Archive for September, 2009

If I should wake before I die…

September 20, 2009

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“Don’t anyone wake me if it’s just a dream, ’cause she’s the best thing ever happened to me.”  Angel Eyes by Jeff Healey

I don’t think about dying much.  I prefer to believe that I would be ready for it at any time, fearlessly staring down the Grim Reaper to the point of his awe and embarrassment.  Don’t get me wrong, I enjoy living.  I still have an ever increasing fondness for Hawaiian style pizza and the seemingly endless varieties of ice cream.  The desire and indulgence of these two items alone could carry me over into the next century.  (a scant 91 years from now)  Not to mention the fact that each morning’s sunrise still inspires an appreciative reverence to the Almighty, music still calms the savage beast in me (or arouses him, depending on the circumstances) and reading a good book or discovering another classic film delightfully tickles my intellect to no end.  Nope, no death fixation here.  So why the somber moment of reflection?  

I am living a dream.  No, I am not rich and famous, I gave up on that a long time ago.  No, I haven’t conquered Mt. Everest or swam the English Channel, neither have I made some stirring contribution towards the betterment of mankind that will headline the annuals of achievement for the next one hundred years.  I am virtually a nobody that will die with quiet dignity amongst a small circle of friends and relatives as most of us do when crossing the finish line in this human race called “life”.  Like everyone else, I’ll be leaving a faint ripple in the sea of mankind that will ebb away into the calmness of those deep, still waters.  But until then…

The 20th of September is an anniversary of sorts, the day my BB and I made contact.   I had actually commented on her blog on the 9th of the month, but it was just a random hit… one of many I had instigated back when I was bored and just reading other blogs to pass the time.  Hers was different.  It struck a chord with me, like she was speaking to me or for me… needing my response.  We were both searching then, but we didn’t realize it… casting our bread out into cyberspace waters and not really expecting a bite.  As we connected, there was an honesty and openness there that I had never experienced in a relationship before.  Maybe it was because we didn’t have the distractions that usually accompany a formal meeting.  We couldn’t see each other.  At first, we only had the words we wrote and read, then came telephone conversations but still… no face to face contact.  No visuals of any kind except through our blogs, e-mails or voices… and maybe that made the difference.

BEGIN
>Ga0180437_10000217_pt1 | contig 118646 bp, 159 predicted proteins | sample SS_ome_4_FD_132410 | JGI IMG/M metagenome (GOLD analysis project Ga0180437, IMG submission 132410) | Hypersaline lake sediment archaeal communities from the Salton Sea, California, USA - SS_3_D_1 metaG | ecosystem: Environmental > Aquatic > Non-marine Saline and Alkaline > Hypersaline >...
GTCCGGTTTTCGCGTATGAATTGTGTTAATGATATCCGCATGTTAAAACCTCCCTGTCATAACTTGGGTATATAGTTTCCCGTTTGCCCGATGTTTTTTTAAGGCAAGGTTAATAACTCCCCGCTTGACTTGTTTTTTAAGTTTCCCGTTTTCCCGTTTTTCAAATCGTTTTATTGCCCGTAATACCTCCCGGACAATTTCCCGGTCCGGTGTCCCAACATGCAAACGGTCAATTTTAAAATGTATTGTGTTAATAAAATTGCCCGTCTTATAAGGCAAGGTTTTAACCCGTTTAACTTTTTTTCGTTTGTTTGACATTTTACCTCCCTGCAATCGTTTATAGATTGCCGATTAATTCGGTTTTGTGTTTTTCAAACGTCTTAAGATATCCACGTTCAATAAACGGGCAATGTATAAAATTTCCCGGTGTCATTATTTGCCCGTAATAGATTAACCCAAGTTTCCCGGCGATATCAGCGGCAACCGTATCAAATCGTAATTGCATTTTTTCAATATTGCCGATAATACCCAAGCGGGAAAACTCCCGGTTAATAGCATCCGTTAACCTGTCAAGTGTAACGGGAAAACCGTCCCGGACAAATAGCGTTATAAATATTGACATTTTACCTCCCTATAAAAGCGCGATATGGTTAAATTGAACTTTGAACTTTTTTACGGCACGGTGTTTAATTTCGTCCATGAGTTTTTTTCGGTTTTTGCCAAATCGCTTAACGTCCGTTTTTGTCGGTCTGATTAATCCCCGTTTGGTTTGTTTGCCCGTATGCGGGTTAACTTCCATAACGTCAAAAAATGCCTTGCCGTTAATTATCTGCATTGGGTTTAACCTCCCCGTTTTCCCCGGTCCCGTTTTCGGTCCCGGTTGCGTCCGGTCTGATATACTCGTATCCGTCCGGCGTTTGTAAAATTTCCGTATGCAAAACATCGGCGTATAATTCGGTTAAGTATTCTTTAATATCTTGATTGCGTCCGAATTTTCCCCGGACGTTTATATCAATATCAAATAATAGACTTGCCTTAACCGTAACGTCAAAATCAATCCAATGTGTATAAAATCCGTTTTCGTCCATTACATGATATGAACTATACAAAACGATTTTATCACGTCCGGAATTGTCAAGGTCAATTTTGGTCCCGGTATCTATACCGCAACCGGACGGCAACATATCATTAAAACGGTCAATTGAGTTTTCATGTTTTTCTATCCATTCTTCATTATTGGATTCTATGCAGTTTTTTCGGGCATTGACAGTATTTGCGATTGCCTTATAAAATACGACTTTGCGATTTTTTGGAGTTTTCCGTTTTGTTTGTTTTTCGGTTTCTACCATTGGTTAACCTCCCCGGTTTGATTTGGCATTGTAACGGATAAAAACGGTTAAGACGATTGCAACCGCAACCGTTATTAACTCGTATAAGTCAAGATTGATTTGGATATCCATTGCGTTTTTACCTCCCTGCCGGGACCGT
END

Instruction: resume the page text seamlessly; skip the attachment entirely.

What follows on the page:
When you first meet someone, the attraction is mostly physical.  Her eyes, legs, hips or breasts are most prominent; his smile, shoulders, biceps or chest most profound.  After that initial impression comes communication; a look, a gesture, an approach, an introduction.  Finally there is a meshing of compatibility and compromise.  My beautiful girl and I had none of that, just two hearts willing to begin a relationship that had no idea where it would end up.

Now this morning (two years later) I am in our living room writing this little message to you all while she prepares breakfast.  She enjoys being a housewife, honestly… it never seems to be a chore for her.  I find myself asking, “What can I do for you today?” and actually wanting to be her handyman.  All those things we told ourselves when our courtship began; all the negativity and apprehension, all the tension and nagging doubts, feelings of unworthiness… they are all gone.  What attracted us to each other is still the central part of our relationship; honesty, trust, communication and of course, mutual respect.

We both work jobs that are not very glamorous, we have simple tastes and find joy in the little things.  Our conversations are lively and thought provoking.  She has her own mind and opinions as do I, but we allow each other the differences that make up our personalities even when we disagree.  I am proud of the way she carries herself; delicate and feminine yet forthright and determined.  I admire her devotion to her children and humble posture before God.  We’ll both admit we are not perfect in any sense of the word and yet find we blend gloriously.  I am constantly telling her what a lucky man I am.  I cannot think of a better reward in this life than having her love me.

So… if I should wake up sometime before I die and find it was all just a dream, if my life with my French Canadian sweetheart has just been the jarbling of events mixed into the cinema of sweet slumber;  rock me gently, coo softly into my ear and whisper a child’s prayer so that I may lull myself back into this ever-comforting blanket of serene contentment.  She is my reality, I require nothing else.

I love you, my fair one.  Sweet dreams all.    

(If embedding disabled by request appears, try double clicking to youTube)

peace.

To thine own self be Trudeau

September 7, 2009

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My wife and I watched Blazing Saddles a few nights back, the Mel Brooks classic.  She has decided that one way to understand her American husband better is to review his entire DVD collection alphabetically.  The next night we saw Bite the Bullet with Gene Hackman, another western albeit not a comedy but you get the connection.  Anyway, I remarked to BB after we watched Saddles that the movie would not be made today due to how sensitive we have become with being offensive towards any racial, social, ethnic, pantheistic, hedonistic or humanistic group, which rules out quite a few possibilities for good comedy, in my opinion.  I thought about this for a while and pondered how far we have come in this enlightened society of ours.  I remembered some of Lewis Grizzard’s comments on the Thought Police of 1984 (some 25 odd years ago), thinking he was uncanny in his prediction of our future .  We have succumbed to rubbing out individualism and the free expression of an open mind for fear it may be offensive.